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Dec. 8 — House Democrats said they are concerned about how the Trans-Pacific Partnership (TPP) trade agreement's pharmaceutical provisions could affect U.S. drug prices.
During a Ways and Means Committee hearing Dec. 8 that was organized and attended exclusively by Democratic lawmakers, members expressed skepticism that pharmaceutical companies needed additional protections for their biologic products.
“We have a crisis in drug prices right now,” Rep. Jan Schakowsky (D-Ill.) said, citing recent data that has shown drug companies charge what the market will bear, rather than what it actually costs to develop the drugs. “How much do you spend on innovation and research, and how much do the taxpayers pay?”
Under the agreement struck by 12 Pacific Rim nations, pharmaceutical companies will get at least five years of exclusivity before they have to share biologic drug data with competitors seeking to make imitations of their products. In the U.S., drugmakers get to hold on to the data for 12 years, and the industry has been pushing for a similar period for America's trade partners. Some Republican lawmakers have also criticized the deal as one that harms innovation and doesn't protect American interests.
While patents can keep lower-cost versions from coming on the market, data exclusivity keeps manufacturers of biologic copycat drugs, called biosimilars, from accessing the brand-name companies' data to help develop their products.
“All the 12-year protection period does is create a level playing field for biologics,” said Joseph Damond, senior vice president of international affairs at the Biotechnology Industry Organization. “But allowing competition in the first year right after the drug is developed is not the way to subsidize medicines to people, especially in developing countries. That’s just a way of preventing people from getting new treatments and cures that they don’t already have.”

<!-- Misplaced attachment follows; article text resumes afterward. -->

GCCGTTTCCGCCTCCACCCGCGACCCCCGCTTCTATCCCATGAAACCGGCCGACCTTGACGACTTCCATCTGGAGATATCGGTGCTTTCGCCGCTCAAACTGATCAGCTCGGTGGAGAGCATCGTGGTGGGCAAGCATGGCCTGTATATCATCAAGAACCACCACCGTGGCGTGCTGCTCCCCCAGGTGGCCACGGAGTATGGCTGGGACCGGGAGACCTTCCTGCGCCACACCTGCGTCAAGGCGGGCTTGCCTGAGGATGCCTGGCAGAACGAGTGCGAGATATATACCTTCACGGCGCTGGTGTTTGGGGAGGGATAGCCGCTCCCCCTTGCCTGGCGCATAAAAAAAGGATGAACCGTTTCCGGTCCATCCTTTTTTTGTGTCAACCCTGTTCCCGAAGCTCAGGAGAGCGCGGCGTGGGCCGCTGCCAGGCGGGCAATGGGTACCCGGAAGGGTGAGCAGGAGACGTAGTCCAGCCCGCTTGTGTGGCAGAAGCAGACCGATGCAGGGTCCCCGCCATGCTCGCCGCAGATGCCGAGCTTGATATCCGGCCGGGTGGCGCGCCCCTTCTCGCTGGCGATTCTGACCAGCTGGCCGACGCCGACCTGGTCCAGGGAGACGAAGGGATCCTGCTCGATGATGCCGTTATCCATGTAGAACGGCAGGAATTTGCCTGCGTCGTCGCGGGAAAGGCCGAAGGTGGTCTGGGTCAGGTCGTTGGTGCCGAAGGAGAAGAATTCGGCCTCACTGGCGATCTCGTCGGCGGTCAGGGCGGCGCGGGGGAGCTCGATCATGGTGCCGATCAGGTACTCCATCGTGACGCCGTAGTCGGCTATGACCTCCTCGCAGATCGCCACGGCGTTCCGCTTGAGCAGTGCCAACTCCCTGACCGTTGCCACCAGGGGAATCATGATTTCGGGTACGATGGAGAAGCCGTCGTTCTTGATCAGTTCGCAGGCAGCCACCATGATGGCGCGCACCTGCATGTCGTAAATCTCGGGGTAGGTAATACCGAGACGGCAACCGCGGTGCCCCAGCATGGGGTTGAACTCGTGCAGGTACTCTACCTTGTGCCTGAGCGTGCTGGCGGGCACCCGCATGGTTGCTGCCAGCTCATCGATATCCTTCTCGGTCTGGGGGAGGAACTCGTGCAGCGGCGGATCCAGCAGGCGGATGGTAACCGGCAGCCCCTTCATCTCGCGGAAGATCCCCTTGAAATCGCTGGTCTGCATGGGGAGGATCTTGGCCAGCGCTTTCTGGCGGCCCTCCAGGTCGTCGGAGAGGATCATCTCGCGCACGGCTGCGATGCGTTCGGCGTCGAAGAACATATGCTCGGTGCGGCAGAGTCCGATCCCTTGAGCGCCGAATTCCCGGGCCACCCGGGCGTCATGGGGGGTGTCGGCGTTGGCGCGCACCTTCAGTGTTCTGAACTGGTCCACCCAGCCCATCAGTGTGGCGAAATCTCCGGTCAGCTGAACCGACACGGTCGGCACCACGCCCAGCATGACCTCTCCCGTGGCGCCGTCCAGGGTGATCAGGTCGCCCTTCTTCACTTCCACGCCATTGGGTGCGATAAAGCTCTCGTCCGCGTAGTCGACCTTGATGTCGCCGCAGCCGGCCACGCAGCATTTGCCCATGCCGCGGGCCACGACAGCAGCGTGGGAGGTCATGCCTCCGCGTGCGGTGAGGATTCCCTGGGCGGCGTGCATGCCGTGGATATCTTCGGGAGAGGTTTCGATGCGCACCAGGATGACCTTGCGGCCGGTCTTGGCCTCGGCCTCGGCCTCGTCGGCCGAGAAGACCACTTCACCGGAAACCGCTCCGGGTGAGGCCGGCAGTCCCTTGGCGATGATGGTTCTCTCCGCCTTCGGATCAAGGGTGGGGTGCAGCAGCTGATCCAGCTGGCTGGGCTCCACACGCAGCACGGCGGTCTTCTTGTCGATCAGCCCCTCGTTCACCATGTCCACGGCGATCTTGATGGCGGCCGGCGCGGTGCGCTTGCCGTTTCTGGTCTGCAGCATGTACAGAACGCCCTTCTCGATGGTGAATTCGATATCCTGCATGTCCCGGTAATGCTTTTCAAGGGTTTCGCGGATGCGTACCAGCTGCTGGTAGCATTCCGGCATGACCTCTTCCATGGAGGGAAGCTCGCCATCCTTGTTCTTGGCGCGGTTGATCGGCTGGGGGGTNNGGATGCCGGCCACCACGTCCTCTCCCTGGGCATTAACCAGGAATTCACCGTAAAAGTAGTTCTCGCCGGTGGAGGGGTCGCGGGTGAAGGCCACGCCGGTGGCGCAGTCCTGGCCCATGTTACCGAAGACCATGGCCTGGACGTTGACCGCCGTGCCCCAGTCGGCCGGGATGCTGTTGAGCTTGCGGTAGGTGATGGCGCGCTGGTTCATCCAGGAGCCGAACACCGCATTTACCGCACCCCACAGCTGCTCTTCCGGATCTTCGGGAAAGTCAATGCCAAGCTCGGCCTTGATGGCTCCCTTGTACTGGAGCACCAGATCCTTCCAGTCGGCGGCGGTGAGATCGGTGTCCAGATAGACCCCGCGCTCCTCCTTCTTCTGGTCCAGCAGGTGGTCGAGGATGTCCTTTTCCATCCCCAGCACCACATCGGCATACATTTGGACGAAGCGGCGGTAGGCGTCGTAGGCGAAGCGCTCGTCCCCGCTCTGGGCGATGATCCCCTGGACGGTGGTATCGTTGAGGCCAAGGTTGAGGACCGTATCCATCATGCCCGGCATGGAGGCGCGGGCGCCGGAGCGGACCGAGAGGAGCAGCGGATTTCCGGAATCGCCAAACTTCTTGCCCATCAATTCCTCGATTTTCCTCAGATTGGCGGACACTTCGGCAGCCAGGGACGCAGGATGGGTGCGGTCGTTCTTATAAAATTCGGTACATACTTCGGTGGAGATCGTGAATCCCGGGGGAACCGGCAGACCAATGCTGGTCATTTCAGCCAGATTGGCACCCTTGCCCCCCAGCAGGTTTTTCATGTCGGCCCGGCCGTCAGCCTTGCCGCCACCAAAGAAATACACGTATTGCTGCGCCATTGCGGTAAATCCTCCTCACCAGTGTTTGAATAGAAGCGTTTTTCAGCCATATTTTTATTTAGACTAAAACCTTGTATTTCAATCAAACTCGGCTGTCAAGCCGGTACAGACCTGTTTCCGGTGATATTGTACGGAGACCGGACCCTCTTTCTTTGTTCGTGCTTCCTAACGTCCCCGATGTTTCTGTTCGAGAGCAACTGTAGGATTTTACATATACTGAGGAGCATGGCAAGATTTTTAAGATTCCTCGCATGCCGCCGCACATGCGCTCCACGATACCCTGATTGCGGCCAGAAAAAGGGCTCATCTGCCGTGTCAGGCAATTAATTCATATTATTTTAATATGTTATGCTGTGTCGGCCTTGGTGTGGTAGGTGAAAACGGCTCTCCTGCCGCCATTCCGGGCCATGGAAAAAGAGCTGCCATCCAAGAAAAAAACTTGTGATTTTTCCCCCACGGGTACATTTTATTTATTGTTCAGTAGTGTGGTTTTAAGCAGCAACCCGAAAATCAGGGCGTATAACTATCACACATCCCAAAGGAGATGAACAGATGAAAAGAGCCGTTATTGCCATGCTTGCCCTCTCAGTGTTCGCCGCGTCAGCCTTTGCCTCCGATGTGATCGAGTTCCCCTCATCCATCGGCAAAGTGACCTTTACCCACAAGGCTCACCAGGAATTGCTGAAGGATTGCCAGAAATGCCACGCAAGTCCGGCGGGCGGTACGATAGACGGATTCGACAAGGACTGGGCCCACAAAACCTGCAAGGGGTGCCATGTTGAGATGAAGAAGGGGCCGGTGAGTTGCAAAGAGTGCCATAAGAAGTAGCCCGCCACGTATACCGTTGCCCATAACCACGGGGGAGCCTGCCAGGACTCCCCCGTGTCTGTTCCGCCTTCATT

Weakening the exclusivity period, Damond told the lawmakers, “is basically saying Chinese companies come in and take American business from us and sell in Asia.”
Stephen Ezell, vice president of global innovation policy at the Information Technology and Innovation Foundation, told lawmakers “it’s critical we preserve a system that strikes an appropriate balance between supporting generics competition in the United States and globally with one that retains incentives for innovative biologic companies to engage in the risky, expensive, time-consuming process of developing new biologic drugs.” The ITIF is a think tank that advocates for policies that accelerate innovation.
Citing a “transparency annex” to agreement, the consumer advocacy group Public Citizen said the administration is relaxing protections for drug pricing, which would give pharmaceutical manufacturers undue influence over setting reimbursement rates and prevent Medicare from negotiating prices.
“Pharmaceutical companies could attempt to exploit the general language of the annex to mount challenges to Medicare and health programs in many TPP-negotiating countries,” Peter Maybarduk, director of Public Citizen’s Global Access to Medicines Program, said.
“Most countries, under pressure from high prices, ration treatment. Treatment rationing is getting worse, including in the United States. The more monopoly powers policymakers provide to the pharmaceutical industry, the more treatment we will have to ration,” Maybarduk said.
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More information on the hearing is at http://democrats.waysandmeans.house.gov/issue/trading-views-real-debates-key-issues-tpp.
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